Not even Goldman Sachs can clone bankers
Goldman Sachs recently announced new initiatives for its analyst program. Notably quicker promotions, greater potential for salary increases, and reduced workloads by increasing the use of technology.
I’d like to focus on this last part and its application to the pitchbook creation process.
eFinancial Careers reports that Greg Lemkau, Goldman Sachs’ head of M&A, once suggested pitchbooks aren't read by clients. Now, while I think this attribution is a stretch as Lemkau’s comment referred to slow M&A markets in particular, not client meetings in general, it does raise an interesting point: For the junior bankers who have to create them, are pitchbooks more drain than gain?
Let’s go back to Lemkau. He is what is known as a rainmaker. In short, a really good banker who brings in lots of revenue. Chances are, you’re not a rainmaker. Yet.
Skilled, experienced, adept at pitching clients and winning deals, Lemkau is at the top of his field. Most bankers don’t operate at this level; some may never. But I know from my experience that the process of creating and using pitchbooks has been vital to my career development, nurturing the skills and confidence needed to grow from analyst to group head.
But Gregs don’t grow on trees. Google—highly regarded for its approach to human capital management—views its employees as a power law distribution, inspired by a 2012 report by Ernest O'Boyle and Herman Aguinis that analyzed human performance. In it they claim that 26% of output comes from only the top 5% of employees.
I find this interesting, as it shows how far from average rainmakers such as Lemkau are, raising the question of for who should we be designing technology? “The best” or “the rest”?
As far as I’m aware, Goldman Sachs can’t yet clone bankers. So it, and other banks, need to architect technology strategies to aid the abilities of the average banker, not rainmakers like Lemkau.
There are a couple of other things to note:
Not all pitchbooks are created equal
David Solomon, head of Goldman Sachs' Investment Bank says, “We’re trying to evolve from a culture where more information that’s generic is better, to less information that actually is value-added and relevant.”
I completely agree. The 100+ page, industry-norm pitchbook behemoths are not the best use of anyone’s time. But learning how to optimize and curate information into a 10-20 page compelling presentation is one of the necessary steps in the evolution of an average banker into a rainmaker. Technology can be a powerful tool for this; helping collect, sort, and display data with fast, automated processes.
After all, shouldn’t pitchbooks be judged not on their heft but the quality of their pages? At Pellucid, we’ve dissected and analyzed more than 2,000 pitchbooks over the last couple of years and estimate that 40-50% of the average pitchbook is filler. Clients know their share price chart, they won’t be impressed you do, too. Ditch it.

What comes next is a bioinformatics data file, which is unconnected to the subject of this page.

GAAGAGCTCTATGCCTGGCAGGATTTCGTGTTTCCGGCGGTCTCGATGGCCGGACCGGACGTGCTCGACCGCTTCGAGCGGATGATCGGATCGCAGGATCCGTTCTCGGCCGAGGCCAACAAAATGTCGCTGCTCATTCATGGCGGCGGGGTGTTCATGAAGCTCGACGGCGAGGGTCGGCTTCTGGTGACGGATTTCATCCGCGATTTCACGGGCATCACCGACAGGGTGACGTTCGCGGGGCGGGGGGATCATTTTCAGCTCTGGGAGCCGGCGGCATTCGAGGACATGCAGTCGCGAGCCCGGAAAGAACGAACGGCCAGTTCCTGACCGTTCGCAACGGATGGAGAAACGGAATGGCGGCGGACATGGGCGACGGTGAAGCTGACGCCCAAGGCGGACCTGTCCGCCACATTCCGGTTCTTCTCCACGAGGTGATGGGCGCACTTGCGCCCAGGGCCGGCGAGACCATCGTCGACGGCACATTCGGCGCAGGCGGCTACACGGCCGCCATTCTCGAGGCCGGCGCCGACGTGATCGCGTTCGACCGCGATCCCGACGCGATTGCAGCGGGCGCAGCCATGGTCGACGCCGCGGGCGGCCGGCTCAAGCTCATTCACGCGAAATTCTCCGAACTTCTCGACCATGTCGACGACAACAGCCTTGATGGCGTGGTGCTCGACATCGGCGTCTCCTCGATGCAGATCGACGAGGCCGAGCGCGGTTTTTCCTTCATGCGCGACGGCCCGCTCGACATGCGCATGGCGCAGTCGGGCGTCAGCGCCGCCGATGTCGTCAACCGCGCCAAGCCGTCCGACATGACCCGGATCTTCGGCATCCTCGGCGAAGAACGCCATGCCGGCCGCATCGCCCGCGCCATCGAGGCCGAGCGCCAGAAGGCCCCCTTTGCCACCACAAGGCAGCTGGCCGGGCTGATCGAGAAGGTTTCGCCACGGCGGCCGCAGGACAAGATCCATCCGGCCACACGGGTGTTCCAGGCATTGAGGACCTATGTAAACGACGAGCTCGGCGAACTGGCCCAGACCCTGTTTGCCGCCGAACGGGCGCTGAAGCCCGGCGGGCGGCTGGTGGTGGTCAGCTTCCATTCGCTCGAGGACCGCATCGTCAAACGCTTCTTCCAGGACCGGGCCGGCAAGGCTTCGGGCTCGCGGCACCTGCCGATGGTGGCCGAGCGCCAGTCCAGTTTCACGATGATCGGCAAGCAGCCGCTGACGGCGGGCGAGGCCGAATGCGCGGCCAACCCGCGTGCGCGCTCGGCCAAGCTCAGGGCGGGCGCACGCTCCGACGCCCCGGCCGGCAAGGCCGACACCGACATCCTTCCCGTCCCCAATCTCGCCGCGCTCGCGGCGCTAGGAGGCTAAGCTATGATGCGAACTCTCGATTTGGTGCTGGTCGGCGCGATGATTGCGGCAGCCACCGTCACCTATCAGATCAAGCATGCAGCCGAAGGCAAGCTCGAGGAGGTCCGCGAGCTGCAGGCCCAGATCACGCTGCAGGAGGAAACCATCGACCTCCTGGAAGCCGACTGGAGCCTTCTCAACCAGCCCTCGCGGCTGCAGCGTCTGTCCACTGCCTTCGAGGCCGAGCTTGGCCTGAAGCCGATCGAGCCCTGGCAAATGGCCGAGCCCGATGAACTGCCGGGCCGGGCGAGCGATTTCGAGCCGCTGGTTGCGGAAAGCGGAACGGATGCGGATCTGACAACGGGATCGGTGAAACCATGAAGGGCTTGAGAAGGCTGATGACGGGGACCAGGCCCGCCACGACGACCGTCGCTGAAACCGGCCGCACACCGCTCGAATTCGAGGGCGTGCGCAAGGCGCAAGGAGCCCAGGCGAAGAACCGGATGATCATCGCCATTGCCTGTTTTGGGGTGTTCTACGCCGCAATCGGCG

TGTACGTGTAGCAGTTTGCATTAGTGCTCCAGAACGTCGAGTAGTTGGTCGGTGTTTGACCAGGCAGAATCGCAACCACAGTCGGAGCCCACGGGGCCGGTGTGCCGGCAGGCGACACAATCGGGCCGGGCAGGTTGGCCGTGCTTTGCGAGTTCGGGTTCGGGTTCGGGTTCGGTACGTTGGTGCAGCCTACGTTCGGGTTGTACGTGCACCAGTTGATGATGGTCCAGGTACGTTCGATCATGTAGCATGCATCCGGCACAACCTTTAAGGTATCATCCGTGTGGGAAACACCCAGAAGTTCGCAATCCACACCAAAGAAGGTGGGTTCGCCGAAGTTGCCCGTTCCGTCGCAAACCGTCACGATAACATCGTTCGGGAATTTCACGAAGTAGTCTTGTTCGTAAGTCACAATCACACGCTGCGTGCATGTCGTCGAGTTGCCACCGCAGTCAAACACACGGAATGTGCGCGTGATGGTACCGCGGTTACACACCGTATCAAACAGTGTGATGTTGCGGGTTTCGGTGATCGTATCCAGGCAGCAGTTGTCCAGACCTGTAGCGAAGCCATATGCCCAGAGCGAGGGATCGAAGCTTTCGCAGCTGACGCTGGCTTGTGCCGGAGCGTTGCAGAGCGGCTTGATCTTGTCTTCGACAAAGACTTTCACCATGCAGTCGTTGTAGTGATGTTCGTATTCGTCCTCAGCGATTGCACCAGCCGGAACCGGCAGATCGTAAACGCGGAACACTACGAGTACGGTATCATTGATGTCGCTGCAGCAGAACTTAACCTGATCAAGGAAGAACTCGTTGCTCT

Always consider the three-minute rule: Each page takes about that time to present, so cramming in more content means you won’t have the chance to present it, and if you do, it will sound like a monologue. Keep it valuable and relevant. Spend time refining the message, cutting what you don’t need, looking for efficiencies where a page can communicate multiple points, and ensure each page leads to the next.
Pitchbooks aren’t just for clients
There are three audiences:
1. Your colleagues
Pitchbooks enable others to get up to speed on the latest analysis and look smart in front of clients. Assembling these insights is an important learning process and helps bankers refine ideas and cement recommendations.
2. Clients in the meeting
Yeah, they may not read it, but they expect it. And you should be able to point to various pages and pieces of information to aid discussion.
3. Clients not in the meeting
Often the goal of client meetings is to sell a strategy. This can take several meetings, each with progressively more senior attendees. Working your way up this chain may be dependent on what is said about your presentation once you leave the room.
For me, the value of a pitchbook lies in how it serves the first and third audiences; giving bankers the chance to brush up and providing absent senior clients the ammunition needed to make decisions.
So, are pitchbooks worth it?
Absolutely. But too often they are a crutch; something to churn out day after day, client after client. Instead, the creation process should be streamlined and the pitchbook reconfigured to consist of multi-layered, rich visuals that deliver impact. Improving how we create and use pitchbooks will not only help junior bankers hone the skills needed to become future group heads and rainmakers, but also reassert the materials as essential linchpins of insightful, valuable client meetings and not just token leave behinds.
With this in mind, technology strategies need to be implemented to elevate the average banker, not inhibit them.
What are your views on how the pitchbook creation process should be improved? Did spending hours poring over charts make you the banker you are today? Let me know at email@example.com.